Light BYTES – May 2020: Independent Intensity and Pulse Width Control for Stroboscopic Illumination with the SPECTRA X light engine®

Independent Intensity and Pulse Width Control for Stroboscopic Illumination

Evaluation of photo-stimulation intensity dependence is often a necessary part of neuromodulation experimentation utilized in optogenetics studies [1]. The inherent stability and quantitative nature of Lumencor’s SPECTRA X light engine® make it particularly well suited as the pulsed light source of choice for studies requiring pulse width and frequency of stroboscopic illumination analyses. Find more detail regarding this extremely stable, reproducible, and well-behaved data, as well as a specific reference in a recent Journal of Physiology publication by authors Kubota, Sidikejiang, and Seki, on Lumencor’s website.

Figure Description: Alternating cyan (485/25 nm, ~0.5 ms) and green (560/32 nm, ~3 ms) output pulses generated by TTL triggering of a SPECTRA X light engine. Two superimposed oscilloscope traces are shown in which the cyan intensity is adjusted from 100% to 55% via RS232 serial commands while the green intensity remains constant. Separation of the cyan and green pulses is ~0.25 ms.

Reference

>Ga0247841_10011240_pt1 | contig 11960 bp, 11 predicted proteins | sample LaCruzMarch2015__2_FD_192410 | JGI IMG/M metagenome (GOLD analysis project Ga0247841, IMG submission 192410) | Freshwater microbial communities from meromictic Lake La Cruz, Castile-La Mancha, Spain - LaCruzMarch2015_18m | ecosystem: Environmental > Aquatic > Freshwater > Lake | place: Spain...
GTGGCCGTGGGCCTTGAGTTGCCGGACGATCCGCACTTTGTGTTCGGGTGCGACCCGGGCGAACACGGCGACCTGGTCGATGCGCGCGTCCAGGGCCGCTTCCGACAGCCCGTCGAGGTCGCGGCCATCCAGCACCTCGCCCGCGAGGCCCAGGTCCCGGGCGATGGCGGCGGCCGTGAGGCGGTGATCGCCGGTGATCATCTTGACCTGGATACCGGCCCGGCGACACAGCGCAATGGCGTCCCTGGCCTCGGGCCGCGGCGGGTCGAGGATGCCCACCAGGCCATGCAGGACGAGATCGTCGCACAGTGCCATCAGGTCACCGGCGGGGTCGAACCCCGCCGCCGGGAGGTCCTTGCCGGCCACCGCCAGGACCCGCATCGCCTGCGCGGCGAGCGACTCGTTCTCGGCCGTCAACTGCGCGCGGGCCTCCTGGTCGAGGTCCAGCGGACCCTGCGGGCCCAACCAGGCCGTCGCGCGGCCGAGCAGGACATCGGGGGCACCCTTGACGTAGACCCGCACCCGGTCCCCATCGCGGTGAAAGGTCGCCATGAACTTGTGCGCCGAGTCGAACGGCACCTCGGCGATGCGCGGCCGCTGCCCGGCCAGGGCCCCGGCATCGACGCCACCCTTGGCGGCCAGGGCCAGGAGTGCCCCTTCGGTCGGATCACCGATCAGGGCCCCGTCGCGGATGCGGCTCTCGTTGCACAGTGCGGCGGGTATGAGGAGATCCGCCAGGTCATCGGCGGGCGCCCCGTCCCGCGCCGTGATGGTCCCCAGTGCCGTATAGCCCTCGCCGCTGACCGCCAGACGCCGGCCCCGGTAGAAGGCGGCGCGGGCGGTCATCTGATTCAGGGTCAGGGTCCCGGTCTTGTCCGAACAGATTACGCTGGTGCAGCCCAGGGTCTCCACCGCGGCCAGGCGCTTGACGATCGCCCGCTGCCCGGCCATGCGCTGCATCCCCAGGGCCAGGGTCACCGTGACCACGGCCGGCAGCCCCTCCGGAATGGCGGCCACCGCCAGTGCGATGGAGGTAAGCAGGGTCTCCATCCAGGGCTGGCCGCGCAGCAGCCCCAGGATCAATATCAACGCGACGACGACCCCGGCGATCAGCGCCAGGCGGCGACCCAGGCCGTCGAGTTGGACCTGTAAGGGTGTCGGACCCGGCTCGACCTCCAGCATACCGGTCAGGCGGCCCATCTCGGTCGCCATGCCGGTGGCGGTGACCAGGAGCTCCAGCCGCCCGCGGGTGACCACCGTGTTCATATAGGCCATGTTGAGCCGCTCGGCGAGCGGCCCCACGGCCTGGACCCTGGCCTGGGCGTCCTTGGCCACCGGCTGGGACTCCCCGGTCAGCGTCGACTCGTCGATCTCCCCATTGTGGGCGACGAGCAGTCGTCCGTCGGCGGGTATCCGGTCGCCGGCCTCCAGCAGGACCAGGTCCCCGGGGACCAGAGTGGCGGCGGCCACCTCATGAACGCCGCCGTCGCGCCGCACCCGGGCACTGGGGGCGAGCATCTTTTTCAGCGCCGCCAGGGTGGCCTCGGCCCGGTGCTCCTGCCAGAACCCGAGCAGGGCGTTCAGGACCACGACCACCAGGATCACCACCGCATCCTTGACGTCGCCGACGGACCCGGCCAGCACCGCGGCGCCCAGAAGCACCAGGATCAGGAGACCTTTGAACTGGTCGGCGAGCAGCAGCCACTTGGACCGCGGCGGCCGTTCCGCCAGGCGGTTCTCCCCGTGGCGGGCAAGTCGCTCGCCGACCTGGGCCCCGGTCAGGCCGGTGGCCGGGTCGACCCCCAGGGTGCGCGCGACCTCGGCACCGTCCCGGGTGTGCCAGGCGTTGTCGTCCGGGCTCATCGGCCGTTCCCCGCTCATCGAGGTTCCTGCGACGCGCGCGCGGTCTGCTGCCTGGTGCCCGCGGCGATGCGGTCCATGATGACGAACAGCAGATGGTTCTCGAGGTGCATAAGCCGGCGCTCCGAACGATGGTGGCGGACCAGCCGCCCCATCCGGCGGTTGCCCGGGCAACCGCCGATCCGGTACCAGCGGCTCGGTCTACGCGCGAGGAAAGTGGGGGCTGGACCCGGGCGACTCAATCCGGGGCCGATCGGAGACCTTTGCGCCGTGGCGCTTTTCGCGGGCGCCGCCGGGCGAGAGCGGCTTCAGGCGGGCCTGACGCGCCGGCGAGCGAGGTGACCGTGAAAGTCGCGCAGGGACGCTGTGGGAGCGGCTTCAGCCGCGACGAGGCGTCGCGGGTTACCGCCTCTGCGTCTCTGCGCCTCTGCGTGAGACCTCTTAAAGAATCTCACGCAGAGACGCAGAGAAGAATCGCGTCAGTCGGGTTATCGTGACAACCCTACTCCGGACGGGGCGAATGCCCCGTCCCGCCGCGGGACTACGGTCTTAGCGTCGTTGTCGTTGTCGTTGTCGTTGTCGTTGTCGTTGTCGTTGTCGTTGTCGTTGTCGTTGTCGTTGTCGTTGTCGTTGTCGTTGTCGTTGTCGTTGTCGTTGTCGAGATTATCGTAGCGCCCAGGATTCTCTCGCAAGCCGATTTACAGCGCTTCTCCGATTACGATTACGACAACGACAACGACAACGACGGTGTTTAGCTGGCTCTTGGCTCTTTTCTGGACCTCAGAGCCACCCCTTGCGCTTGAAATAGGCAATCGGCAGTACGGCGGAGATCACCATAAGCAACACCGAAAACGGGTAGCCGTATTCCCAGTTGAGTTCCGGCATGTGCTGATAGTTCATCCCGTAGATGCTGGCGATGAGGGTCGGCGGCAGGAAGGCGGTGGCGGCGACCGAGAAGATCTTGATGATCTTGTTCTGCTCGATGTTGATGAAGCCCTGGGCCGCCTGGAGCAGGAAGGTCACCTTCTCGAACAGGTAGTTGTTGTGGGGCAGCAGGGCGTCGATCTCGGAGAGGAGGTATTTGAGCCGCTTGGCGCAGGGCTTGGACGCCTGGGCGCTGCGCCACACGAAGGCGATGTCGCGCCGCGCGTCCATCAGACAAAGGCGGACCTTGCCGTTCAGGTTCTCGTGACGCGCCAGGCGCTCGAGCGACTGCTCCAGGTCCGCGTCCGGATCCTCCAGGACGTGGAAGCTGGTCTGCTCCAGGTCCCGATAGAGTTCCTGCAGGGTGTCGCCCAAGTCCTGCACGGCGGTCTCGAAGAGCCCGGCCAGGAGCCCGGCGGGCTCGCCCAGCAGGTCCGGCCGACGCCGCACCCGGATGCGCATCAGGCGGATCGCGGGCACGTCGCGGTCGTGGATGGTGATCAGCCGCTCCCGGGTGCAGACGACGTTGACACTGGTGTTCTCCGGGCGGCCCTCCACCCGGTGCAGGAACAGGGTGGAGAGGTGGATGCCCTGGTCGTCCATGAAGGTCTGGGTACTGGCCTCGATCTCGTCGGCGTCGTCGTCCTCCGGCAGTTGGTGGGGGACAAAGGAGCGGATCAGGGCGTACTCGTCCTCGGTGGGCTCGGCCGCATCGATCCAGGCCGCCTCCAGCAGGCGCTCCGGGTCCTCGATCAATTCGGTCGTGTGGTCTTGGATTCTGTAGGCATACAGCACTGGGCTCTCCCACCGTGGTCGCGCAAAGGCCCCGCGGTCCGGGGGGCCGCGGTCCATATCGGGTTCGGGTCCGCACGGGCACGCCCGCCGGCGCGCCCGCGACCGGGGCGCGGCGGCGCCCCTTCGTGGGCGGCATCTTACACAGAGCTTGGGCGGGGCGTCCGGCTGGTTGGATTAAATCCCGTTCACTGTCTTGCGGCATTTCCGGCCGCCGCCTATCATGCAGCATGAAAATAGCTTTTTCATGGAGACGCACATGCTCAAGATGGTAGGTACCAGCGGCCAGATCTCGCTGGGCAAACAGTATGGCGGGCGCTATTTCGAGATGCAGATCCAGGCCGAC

[1] S Kubota, W Sidikejiang, K Seki et al. J Physiol(2019) 597:5025–5040

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Light BYTES – March 2020: LIDA Light Engine®, NIS Elements, and sCMOS Cameras for Color Light Microscopy

Lumencor’s Best Practices
During COVID-19

Lumencor’s manufacturing operations remain healthy and active. While daily operations are inevitably constrained by measures taken to foster good health and minimize the transmission of COVID-19, productivity remains high. Minimal component shortages have developed as shelter-in-place practices have dampened our suppliers’ activities. However, we expect our supply chain will likely suffer additional shortages. Lumencor’s practices now include the quarantine of all receivables as our first commitment is to ensure the safety of our employees while safeguarding their work. In some cases, that may mean that our deliveries to customers will be delayed. We will do our best to inform all customers with pending orders of changes to anticipated shipment dates. Please notify us of any urgency around your order and we will do our very best to assist.

Please be assured that we are watching and managing your business with great care during the current emergency. Please contact to our sales, customer service or technical support representatives if you have any questions or wish to discuss deliverables for your organization’s needs.


A Spectacular Triple Play: LIDA Light Engine®, NIS Elements and sCMOS Cameras for Color Light Microscopy